Sweden's Ericsson snaps up most of the British telecoms equipment maker Marconi for £1.2bn.
Boots unveils £7bn merger with Alliance UniChem.
NTL seals its long-awaited takeover of the rival UK cable operator Telewest.
The mobile phone group Vodafone bought 10 per cent of India's Bharti Tele-Ventures for £841m.
The US brokerage and clearance house Refco files for bankruptcy protection. The UK hedge fund manager Man Securities eventually buys its regulated futures business for £190m.
Sir Gerry Robinson drops bid for Rentokil.
Hilton Group reveals it is in talks to sell its hotels business to its US namesake.
Railtrack shareholders lose their £157m compensation claim against the Government over the company's collapse.
Somerfield supermarket accepts a £1.1bn takeover by a consortium led by Barclays Capital.
The fashion retailer Burberry appoints New York fashionista Angela Ahrendts as its new chief executive.
In a single day, £25bn of deals are unveiled: the mobile phone operator O2 agrees to a £17.7bn takeover by Spain's Telefónica, Dubai's DP World bids £3.3bn for the ports operator P&O, the glass maker Pilkington gets an approach from Nippon Sheet Glass and the retailer Peacocks announces a £404m management buyout.
ScottishPower snubs an £11bn takeover offer from the German utility E.ON.
The mobile phone operator Vodafone breaks off its £36m sponsorship deal with Manchester United.
The plasterboard maker BPB recommends a £3.9bn cash-and-shares offer from France's Saint Gobain.
A copper trader for the Chinese government said to have shorted 200,000 tonnes of the metal disappeared, sending copper prices to record highs.
The entrepreneur John Caudwell puts his entire £1bn business empire - which includes Phones 4U - up for sale.
The fund manager New Star is valued at almost £700m after its first day on the London stock market.
The Financial Services Authority cleared the former chairman of Shell, Sir Philip Watts, of any wrongdoing over the oil company's reserves scandal.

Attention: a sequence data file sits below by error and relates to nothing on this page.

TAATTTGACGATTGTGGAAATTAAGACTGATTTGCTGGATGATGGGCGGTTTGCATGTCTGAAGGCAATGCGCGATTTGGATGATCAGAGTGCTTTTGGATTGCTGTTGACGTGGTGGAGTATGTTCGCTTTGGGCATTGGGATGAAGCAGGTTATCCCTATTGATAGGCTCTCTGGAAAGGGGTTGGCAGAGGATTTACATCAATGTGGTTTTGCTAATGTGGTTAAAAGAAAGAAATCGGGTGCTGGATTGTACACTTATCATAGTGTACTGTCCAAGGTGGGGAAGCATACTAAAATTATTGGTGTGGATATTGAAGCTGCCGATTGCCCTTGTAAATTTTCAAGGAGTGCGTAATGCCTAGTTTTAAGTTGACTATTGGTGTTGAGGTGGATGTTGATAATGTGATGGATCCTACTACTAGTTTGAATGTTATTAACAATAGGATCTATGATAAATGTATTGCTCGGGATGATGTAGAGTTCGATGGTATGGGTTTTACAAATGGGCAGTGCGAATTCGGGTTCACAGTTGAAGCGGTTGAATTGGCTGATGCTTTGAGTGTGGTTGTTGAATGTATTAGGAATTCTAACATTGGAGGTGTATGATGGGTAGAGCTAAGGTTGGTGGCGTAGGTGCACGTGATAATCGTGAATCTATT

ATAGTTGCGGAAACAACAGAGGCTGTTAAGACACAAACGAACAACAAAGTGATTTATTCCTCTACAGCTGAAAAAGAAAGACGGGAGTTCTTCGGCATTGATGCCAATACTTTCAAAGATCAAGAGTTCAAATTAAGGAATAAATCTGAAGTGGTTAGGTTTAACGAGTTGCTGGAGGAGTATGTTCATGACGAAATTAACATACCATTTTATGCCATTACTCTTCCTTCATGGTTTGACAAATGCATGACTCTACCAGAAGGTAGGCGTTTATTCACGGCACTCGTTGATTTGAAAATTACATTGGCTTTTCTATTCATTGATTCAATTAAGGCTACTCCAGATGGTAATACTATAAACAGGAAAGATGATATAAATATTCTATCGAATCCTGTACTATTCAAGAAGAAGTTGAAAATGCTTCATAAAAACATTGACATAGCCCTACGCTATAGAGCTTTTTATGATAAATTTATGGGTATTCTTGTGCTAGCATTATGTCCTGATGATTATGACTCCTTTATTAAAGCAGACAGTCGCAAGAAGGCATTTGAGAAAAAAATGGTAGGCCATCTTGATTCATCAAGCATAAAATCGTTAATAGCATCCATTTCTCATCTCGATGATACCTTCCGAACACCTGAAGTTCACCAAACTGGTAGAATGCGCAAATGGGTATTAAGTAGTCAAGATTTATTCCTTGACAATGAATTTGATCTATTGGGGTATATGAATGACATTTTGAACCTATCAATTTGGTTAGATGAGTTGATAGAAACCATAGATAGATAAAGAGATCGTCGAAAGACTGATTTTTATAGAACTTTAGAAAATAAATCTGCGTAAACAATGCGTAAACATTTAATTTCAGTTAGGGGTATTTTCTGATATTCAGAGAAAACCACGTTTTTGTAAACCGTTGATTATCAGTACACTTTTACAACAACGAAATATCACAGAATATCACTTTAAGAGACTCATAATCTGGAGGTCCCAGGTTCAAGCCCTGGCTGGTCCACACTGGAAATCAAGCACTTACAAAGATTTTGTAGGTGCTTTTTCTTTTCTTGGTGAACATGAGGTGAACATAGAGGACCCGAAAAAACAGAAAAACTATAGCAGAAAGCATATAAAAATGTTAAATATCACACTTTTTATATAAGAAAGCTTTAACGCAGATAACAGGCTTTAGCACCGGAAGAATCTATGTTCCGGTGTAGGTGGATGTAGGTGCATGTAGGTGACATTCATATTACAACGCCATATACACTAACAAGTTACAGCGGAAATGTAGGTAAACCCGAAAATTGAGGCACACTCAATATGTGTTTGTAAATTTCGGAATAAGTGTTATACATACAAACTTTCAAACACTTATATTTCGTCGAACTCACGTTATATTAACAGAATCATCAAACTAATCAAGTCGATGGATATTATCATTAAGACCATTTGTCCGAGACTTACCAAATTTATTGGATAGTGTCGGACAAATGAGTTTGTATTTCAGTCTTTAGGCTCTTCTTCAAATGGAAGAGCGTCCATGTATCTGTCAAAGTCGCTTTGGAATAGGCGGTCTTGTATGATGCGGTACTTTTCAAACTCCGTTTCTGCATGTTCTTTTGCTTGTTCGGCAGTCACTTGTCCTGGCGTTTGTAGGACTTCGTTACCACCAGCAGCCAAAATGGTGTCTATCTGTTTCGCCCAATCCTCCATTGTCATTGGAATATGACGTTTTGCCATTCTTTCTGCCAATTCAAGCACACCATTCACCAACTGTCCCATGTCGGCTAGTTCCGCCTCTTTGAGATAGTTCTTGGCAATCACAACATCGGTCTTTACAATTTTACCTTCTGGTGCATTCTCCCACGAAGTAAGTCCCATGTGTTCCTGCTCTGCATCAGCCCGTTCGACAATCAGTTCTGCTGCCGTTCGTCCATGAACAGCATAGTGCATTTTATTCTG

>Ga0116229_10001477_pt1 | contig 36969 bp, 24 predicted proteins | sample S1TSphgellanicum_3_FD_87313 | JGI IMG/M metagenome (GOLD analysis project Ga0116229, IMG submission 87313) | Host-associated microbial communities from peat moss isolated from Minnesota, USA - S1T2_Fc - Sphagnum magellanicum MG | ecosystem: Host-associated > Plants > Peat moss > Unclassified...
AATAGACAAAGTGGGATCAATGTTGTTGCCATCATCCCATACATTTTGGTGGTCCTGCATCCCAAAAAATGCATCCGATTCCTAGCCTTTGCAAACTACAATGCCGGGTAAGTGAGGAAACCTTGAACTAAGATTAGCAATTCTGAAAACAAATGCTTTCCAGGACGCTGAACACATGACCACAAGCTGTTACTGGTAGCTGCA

The London Stock Exchange dismisses a £1.5bn hostile bid from Macquarie.
The off-licence chain Unwins collapses.
All charges against Sir Tom Hunter and Chris Gorman brought by their former business partners in The Gadget Shop are dismissed in the High Court.
Virgin Mobile turns down an £817m bid from the cable television company NTL, despite Sir Richard Branson's eagerness for a deal.
WTO talks in Hong Kong end with a limited deal that could allow a global free trade treaty in 2006.
ITV agrees to buy Friends Reunited, the website that puts old pals back in touch, for £175m.
China revises its economic output upwards, leaving it set to overtake the UK this year as the world's fourth-largest economy.
Two former Mirror journalists, known as the City Slickers, are convicted of market manipulation.
Up to 1,000 City workers are expected to earn more than £1m in bonuses as investment bankers reap the rewards of a 40 per cent rise in the value of mergers and acquistions during the year.
Lord Turner recommends the retirement age be raised to 67.
Daily Mail & General Trust put its Northcliffe regional newspapers business up for sale.
Gold fetches more than $500 an ounce for the first time in 18 years.
The European Central Bank raised interest rates for the time in five years, to 2.25 per cent.Reuse content